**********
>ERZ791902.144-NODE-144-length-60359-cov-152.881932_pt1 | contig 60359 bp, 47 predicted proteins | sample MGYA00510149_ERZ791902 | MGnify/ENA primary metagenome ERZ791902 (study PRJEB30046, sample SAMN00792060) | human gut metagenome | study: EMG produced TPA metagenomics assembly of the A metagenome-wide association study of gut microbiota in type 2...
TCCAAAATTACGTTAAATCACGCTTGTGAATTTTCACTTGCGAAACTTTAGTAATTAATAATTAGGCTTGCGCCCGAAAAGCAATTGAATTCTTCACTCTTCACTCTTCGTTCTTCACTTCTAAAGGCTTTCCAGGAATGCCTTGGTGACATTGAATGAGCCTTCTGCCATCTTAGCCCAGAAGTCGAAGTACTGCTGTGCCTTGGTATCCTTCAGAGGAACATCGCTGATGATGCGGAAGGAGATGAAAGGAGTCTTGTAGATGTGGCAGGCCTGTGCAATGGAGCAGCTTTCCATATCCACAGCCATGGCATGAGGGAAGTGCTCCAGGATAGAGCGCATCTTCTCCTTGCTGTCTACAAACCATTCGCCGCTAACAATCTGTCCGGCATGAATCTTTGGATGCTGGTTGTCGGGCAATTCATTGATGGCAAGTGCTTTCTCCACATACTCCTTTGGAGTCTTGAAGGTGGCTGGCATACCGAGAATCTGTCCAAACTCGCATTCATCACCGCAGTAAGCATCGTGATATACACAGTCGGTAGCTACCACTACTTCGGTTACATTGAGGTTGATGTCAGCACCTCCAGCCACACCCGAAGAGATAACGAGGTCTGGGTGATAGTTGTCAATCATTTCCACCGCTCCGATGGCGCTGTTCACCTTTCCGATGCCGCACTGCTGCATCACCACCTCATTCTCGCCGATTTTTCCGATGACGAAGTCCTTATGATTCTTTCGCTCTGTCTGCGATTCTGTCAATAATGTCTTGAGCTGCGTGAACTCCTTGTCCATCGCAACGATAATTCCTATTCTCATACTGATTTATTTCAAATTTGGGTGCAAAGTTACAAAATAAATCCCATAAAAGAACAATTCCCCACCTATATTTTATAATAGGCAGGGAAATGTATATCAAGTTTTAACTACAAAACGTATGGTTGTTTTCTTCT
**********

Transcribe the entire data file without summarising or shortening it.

>ERZ791902.144-NODE-144-length-60359-cov-152.881932_pt1 | contig 60359 bp, 47 predicted proteins | sample MGYA00510149_ERZ791902 | MGnify/ENA primary metagenome ERZ791902 (study PRJEB30046, sample SAMN00792060) | human gut metagenome | study: EMG produced TPA metagenomics assembly of the A metagenome-wide association study of gut microbiota in type 2...
TCCAAAATTACGTTAAATCACGCTTGTGAATTTTCACTTGCGAAACTTTAGTAATTAATAATTAGGCTTGCGCCCGAAAAGCAATTGAATTCTTCACTCTTCACTCTTCGTTCTTCACTTCTAAAGGCTTTCCAGGAATGCCTTGGTGACATTGAATGAGCCTTCTGCCATCTTAGCCCAGAAGTCGAAGTACTGCTGTGCCTTGGTATCCTTCAGAGGAACATCGCTGATGATGCGGAAGGAGATGAAAGGAGTCTTGTAGATGTGGCAGGCCTGTGCAATGGAGCAGCTTTCCATATCCACAGCCATGGCATGAGGGAAGTGCTCCAGGATAGAGCGCATCTTCTCCTTGCTGTCTACAAACCATTCGCCGCTAACAATCTGTCCGGCATGAATCTTTGGATGCTGGTTGTCGGGCAATTCATTGATGGCAAGTGCTTTCTCCACATACTCCTTTGGAGTCTTGAAGGTGGCTGGCATACCGAGAATCTGTCCAAACTCGCATTCATCACCGCAGTAAGCATCGTGATATACACAGTCGGTAGCTACCACTACTTCGGTTACATTGAGGTTGATGTCAGCACCTCCAGCCACACCCGAAGAGATAACGAGGTCTGGGTGATAGTTGTCAATCATTTCCACCGCTCCGATGGCGCTGTTCACCTTTCCGATGCCGCACTGCTGCATCACCACCTCATTCTCGCCGATTTTTCCGATGACGAAGTCCTTATGATTCTTTCGCTCTGTCTGCGATTCTGTCAATAATGTCTTGAGCTGCGTGAACTCCTTGTCCATCGCAACGATAATTCCTATTCTCATACTGATTTATTTCAAATTTGGGTGCAAAGTTACAAAATAAATCCCATAAAAGAACAATTCCCCACCTATATTTTATAATAGGCAGGGAAATGTATATCAAGTTTTAACTACAAAACGTATGGTTGTTTTCTTCT